DETROIT (WXYZ) — Could Michigan become the center of the film industry once again? That’s what local industry leaders in the state are hoping for, urging legislators to bring back Michigan’s film incentives.
Outside Al Wissam clothing store in Dearborn on Thursday, the excitement and a set was building. Crews worked through the day getting ready to shoot a scene for season 2 of the show "BMF."
“It’s an honor. We’re honored and blessed to have Starz use our location,” said Nizar Souwaidan, son of Al Wissam's owner.
The show airs on Starz and is produced by 50 Cent, telling the real life story of the Detroit-based Black Mafia Family.
"It means a lot to be honest with you," Souwaidan said about having his store featured in the show. "It means a lot for the city of Detroit.”
Souwaidan and his family aren’t the only ones who feel that way. Over in Farmington Hills, roughly 300 local industry workers met to discuss bringing back film incentives to Michigan.
“Basically what that means for our state is attracting talent that we lost the first time around,” said Jonathan Braue, co-founder of local video company Woodward Original.
When Michigan first launched tax incentives for filmmakers in 2008, it attracted big budget movies like "Red Dawn," "Batman," "Transformers" and "Vanishing on 7th Street," a movie that was filmed inside the WXYZ studios.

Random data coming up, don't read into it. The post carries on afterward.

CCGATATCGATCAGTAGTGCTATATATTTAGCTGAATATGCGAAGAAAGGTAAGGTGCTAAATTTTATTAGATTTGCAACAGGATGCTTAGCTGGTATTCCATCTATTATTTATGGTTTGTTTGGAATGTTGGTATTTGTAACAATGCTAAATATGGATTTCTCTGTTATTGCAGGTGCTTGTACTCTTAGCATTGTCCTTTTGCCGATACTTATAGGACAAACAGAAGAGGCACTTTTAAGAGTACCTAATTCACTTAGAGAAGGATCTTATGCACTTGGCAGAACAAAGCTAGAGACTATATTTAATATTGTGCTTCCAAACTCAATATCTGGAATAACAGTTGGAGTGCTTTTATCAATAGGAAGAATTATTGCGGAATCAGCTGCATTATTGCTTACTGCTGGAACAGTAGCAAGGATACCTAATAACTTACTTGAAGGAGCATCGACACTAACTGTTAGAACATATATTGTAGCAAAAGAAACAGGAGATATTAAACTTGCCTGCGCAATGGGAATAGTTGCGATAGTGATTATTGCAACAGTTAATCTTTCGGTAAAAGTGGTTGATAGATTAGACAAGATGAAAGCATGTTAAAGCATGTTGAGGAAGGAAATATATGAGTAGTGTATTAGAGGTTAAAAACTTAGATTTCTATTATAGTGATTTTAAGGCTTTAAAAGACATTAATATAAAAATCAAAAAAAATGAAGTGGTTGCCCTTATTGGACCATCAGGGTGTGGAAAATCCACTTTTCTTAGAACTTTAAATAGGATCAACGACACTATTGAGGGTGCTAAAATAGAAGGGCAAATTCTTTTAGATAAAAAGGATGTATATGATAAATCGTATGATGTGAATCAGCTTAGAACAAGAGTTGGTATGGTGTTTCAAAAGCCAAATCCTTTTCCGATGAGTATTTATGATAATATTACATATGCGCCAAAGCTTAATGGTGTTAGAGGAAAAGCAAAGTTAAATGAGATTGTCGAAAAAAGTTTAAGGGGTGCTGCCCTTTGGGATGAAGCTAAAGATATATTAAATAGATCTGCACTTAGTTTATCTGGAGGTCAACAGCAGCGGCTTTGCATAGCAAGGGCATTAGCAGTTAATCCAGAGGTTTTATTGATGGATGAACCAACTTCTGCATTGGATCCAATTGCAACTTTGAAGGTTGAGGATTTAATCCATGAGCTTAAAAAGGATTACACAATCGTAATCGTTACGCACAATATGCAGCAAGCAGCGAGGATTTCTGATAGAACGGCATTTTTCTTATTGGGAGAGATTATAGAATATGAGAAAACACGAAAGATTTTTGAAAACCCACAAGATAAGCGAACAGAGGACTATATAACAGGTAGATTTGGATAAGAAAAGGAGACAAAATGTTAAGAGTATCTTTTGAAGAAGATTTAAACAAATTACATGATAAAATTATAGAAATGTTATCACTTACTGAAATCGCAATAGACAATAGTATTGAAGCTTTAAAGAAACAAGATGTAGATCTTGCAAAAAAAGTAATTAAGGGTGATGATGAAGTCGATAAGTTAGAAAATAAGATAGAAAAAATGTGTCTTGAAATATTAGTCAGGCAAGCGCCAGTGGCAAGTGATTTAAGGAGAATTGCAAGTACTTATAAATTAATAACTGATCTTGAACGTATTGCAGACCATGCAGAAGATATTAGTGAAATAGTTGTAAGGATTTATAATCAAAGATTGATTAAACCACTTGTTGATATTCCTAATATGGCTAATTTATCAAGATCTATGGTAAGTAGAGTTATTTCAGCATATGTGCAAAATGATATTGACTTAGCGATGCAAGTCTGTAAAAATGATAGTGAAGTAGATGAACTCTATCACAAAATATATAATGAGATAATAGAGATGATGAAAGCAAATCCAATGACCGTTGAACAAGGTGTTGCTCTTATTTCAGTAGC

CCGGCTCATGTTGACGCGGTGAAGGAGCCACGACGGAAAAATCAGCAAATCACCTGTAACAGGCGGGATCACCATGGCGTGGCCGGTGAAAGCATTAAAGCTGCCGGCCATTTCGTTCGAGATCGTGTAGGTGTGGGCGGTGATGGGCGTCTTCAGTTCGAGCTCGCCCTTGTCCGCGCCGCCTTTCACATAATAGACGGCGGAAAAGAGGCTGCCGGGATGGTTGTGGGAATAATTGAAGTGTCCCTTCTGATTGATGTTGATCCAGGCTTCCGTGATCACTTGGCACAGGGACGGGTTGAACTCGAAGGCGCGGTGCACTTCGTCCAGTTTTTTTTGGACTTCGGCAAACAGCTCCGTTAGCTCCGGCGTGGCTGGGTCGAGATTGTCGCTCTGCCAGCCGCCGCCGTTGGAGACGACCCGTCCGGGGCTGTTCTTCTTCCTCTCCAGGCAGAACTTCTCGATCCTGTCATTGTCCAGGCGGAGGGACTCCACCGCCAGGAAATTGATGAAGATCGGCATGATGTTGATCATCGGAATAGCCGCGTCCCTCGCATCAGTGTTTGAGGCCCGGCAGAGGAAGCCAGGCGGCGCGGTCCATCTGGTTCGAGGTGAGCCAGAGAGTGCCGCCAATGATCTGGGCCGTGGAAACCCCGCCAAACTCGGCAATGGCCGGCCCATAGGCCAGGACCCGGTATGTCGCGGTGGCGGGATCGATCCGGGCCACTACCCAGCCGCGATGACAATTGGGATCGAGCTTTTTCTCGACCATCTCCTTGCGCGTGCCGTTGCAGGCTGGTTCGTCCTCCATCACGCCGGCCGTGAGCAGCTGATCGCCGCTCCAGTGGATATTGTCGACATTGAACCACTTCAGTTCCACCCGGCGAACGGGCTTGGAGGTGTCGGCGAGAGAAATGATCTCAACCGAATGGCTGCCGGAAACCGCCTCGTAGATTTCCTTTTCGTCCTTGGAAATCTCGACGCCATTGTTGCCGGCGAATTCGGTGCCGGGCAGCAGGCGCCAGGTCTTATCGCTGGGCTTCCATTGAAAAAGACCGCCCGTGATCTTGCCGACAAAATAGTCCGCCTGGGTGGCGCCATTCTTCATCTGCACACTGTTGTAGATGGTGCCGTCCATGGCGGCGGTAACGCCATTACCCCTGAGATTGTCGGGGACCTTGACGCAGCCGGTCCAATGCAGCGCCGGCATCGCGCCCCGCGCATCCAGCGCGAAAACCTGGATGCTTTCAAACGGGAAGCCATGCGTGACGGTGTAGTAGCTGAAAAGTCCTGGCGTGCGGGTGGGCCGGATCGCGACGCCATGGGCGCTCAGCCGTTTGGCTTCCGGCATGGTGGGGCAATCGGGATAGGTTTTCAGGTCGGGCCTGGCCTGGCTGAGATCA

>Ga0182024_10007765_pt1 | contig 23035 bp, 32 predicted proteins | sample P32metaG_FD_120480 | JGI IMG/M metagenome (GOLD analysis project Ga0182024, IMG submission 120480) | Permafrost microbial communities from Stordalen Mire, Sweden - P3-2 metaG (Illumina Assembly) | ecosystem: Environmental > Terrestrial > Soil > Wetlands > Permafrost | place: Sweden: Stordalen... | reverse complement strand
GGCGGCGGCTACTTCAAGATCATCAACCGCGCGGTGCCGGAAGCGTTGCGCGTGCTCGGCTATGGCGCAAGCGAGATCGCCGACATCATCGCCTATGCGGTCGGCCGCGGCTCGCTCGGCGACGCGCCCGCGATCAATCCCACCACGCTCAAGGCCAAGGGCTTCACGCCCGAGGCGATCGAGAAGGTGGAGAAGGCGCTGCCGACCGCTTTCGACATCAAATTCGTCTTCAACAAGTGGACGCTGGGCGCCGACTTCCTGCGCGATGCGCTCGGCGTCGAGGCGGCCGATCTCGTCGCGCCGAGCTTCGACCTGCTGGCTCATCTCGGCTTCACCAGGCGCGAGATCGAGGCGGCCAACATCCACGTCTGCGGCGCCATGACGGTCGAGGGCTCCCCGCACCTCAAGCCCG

Since those incentives went away, so did the movies and jobs.
“In that time period, it's been rough to be completely honest,” Braue said. "We stayed because we just love producing film here and we don’t want to go anywhere.”
“Film incentives are very successful in bringing in jobs," said Alexander Page, legislation chair for the Michigan Film Industry Association. "We know that, for example, some of the states who’ve recently had it have seen 10% to 20% increase in the labor force of the film.”
Page and MiFIA helped draft bipartisan bills in the state House and Senate to revamp the film tax incentives. Those bills are now in committee, and Page says they have a focus on Michigan vendors and workers.
“The last incentive was very good for what it was doing, bringing jobs in. But it wasn’t good for the long term,” Page said. "What we’re looking for is very fiscally responsible and a modest tax credit we give out over 10 years and have the program grow over time slowly.”
Page says 40 other states have film incentives and without it, Michigan will struggle to compete, losing out on exposure, jobs and a larger economic opportunity.
“There's so many different jobs that film encapsulates and to attract that sort of work back here is only going to bring back more jobs,” Braue said.
“It's an incredible opportunity for the state," added MiFIA First Vice Chairman Brain Kelly. "I believe the time is now for this.”
This town hall was one of three MiFIA is holding across the state. Next month, they’ll be holding the same event in Traverse City and Grand Rapids.